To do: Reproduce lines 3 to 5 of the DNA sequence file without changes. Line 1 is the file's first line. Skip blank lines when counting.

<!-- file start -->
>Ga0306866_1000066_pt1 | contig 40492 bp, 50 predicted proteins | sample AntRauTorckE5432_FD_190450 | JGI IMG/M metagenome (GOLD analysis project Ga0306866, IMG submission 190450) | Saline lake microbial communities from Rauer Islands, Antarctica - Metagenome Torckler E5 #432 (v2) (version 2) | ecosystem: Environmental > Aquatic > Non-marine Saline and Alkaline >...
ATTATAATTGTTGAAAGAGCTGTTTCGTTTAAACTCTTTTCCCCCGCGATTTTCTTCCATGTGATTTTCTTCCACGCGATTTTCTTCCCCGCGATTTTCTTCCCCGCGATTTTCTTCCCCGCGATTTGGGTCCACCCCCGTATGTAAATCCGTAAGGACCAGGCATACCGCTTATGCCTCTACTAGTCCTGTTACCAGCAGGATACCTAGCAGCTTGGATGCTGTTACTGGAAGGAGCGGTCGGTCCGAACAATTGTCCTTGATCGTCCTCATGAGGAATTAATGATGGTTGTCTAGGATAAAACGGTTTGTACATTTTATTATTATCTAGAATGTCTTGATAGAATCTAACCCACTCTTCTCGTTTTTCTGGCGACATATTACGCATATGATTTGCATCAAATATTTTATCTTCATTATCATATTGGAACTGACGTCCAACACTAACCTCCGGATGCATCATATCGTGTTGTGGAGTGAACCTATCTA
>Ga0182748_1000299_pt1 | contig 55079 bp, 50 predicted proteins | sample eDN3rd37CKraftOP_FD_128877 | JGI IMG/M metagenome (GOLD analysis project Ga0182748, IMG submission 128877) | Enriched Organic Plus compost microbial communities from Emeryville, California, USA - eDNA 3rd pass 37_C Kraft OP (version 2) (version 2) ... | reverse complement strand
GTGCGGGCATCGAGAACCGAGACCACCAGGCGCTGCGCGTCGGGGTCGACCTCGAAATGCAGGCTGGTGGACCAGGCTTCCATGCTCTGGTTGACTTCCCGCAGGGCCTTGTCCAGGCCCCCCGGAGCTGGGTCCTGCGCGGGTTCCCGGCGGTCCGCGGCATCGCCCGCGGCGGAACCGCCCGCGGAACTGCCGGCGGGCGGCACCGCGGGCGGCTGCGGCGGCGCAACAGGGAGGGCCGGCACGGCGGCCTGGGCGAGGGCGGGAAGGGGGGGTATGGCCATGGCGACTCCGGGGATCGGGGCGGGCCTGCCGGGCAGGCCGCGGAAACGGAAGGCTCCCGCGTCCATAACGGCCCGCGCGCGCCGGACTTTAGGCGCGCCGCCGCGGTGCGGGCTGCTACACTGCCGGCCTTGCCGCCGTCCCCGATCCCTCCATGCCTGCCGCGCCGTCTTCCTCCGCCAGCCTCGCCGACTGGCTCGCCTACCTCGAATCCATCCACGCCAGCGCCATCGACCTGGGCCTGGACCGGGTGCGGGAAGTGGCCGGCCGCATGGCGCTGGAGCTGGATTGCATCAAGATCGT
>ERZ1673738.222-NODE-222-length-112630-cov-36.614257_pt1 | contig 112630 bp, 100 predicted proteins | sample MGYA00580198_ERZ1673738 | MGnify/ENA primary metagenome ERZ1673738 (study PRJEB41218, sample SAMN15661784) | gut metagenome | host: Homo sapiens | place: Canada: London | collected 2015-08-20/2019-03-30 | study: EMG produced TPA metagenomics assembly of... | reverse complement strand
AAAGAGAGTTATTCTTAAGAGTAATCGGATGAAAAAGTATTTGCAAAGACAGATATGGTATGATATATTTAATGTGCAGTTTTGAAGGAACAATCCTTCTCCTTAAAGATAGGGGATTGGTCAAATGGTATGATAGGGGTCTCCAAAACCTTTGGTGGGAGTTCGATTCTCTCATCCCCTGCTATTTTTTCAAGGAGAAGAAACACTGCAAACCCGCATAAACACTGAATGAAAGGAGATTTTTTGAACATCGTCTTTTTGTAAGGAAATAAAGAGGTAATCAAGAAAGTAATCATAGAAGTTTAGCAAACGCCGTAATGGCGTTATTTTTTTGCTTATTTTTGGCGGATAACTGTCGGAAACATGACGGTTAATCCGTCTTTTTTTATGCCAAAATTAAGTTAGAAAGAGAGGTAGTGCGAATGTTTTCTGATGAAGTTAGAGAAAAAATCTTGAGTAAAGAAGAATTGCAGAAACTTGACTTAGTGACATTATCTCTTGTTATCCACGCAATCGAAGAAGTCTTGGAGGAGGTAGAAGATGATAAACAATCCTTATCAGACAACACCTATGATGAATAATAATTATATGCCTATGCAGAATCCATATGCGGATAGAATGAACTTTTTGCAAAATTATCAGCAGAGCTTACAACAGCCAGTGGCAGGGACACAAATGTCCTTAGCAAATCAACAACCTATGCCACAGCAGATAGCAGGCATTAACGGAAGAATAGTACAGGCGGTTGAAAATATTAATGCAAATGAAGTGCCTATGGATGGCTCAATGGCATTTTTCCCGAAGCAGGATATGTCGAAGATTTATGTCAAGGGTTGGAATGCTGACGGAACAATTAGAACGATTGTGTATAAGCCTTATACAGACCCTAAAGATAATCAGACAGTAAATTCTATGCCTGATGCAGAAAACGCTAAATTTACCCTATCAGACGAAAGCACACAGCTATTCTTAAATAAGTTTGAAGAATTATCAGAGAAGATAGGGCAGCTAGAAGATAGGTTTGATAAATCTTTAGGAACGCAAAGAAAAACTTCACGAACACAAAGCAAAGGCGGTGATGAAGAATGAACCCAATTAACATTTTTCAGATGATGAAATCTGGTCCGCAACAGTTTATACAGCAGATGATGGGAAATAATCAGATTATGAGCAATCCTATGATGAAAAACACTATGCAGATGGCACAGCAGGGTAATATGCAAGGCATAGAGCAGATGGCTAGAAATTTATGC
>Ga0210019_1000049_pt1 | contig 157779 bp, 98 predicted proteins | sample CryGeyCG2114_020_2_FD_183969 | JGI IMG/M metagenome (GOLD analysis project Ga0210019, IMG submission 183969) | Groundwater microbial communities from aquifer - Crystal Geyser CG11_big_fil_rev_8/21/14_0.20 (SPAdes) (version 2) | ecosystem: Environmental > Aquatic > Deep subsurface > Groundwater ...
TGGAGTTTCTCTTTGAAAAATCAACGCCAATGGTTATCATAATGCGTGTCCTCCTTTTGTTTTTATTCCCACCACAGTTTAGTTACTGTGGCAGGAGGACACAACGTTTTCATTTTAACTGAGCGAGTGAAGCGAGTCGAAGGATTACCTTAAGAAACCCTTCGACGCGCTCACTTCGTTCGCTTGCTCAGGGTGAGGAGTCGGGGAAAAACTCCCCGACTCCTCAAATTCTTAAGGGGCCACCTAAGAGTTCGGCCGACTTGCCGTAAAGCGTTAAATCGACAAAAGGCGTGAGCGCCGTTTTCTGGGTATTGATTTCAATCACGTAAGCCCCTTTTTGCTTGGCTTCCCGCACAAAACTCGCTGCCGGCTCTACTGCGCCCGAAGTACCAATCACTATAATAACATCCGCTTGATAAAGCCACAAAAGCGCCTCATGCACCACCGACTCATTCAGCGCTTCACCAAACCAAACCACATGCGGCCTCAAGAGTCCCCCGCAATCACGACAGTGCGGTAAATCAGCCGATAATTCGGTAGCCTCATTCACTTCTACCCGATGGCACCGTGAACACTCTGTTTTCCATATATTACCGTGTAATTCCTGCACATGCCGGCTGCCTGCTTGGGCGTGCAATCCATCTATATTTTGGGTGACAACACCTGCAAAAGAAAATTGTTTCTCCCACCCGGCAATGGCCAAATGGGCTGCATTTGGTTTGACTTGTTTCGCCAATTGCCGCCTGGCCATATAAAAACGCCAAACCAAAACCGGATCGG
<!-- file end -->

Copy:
>Ga0182748_1000299_pt1 | contig 55079 bp, 50 predicted proteins | sample eDN3rd37CKraftOP_FD_128877 | JGI IMG/M metagenome (GOLD analysis project Ga0182748, IMG submission 128877) | Enriched Organic Plus compost microbial communities from Emeryville, California, USA - eDNA 3rd pass 37_C Kraft OP (version 2) (version 2) ... | reverse complement strand
GTGCGGGCATCGAGAACCGAGACCACCAGGCGCTGCGCGTCGGGGTCGACCTCGAAATGCAGGCTGGTGGACCAGGCTTCCATGCTCTGGTTGACTTCCCGCAGGGCCTTGTCCAGGCCCCCCGGAGCTGGGTCCTGCGCGGGTTCCCGGCGGTCCGCGGCATCGCCCGCGGCGGAACCGCCCGCGGAACTGCCGGCGGGCGGCACCGCGGGCGGCTGCGGCGGCGCAACAGGGAGGGCCGGCACGGCGGCCTGGGCGAGGGCGGGAAGGGGGGGTATGGCCATGGCGACTCCGGGGATCGGGGCGGGCCTGCCGGGCAGGCCGCGGAAACGGAAGGCTCCCGCGTCCATAACGGCCCGCGCGCGCCGGACTTTAGGCGCGCCGCCGCGGTGCGGGCTGCTACACTGCCGGCCTTGCCGCCGTCCCCGATCCCTCCATGCCTGCCGCGCCGTCTTCCTCCGCCAGCCTCGCCGACTGGCTCGCCTACCTCGAATCCATCCACGCCAGCGCCATCGACCTGGGCCTGGACCGGGTGCGGGAAGTGGCCGGCCGCATGGCGCTGGAGCTGGATTGCATCAAGATCGT
>ERZ1673738.222-NODE-222-length-112630-cov-36.614257_pt1 | contig 112630 bp, 100 predicted proteins | sample MGYA00580198_ERZ1673738 | MGnify/ENA primary metagenome ERZ1673738 (study PRJEB41218, sample SAMN15661784) | gut metagenome | host: Homo sapiens | place: Canada: London | collected 2015-08-20/2019-03-30 | study: EMG produced TPA metagenomics assembly of... | reverse complement strand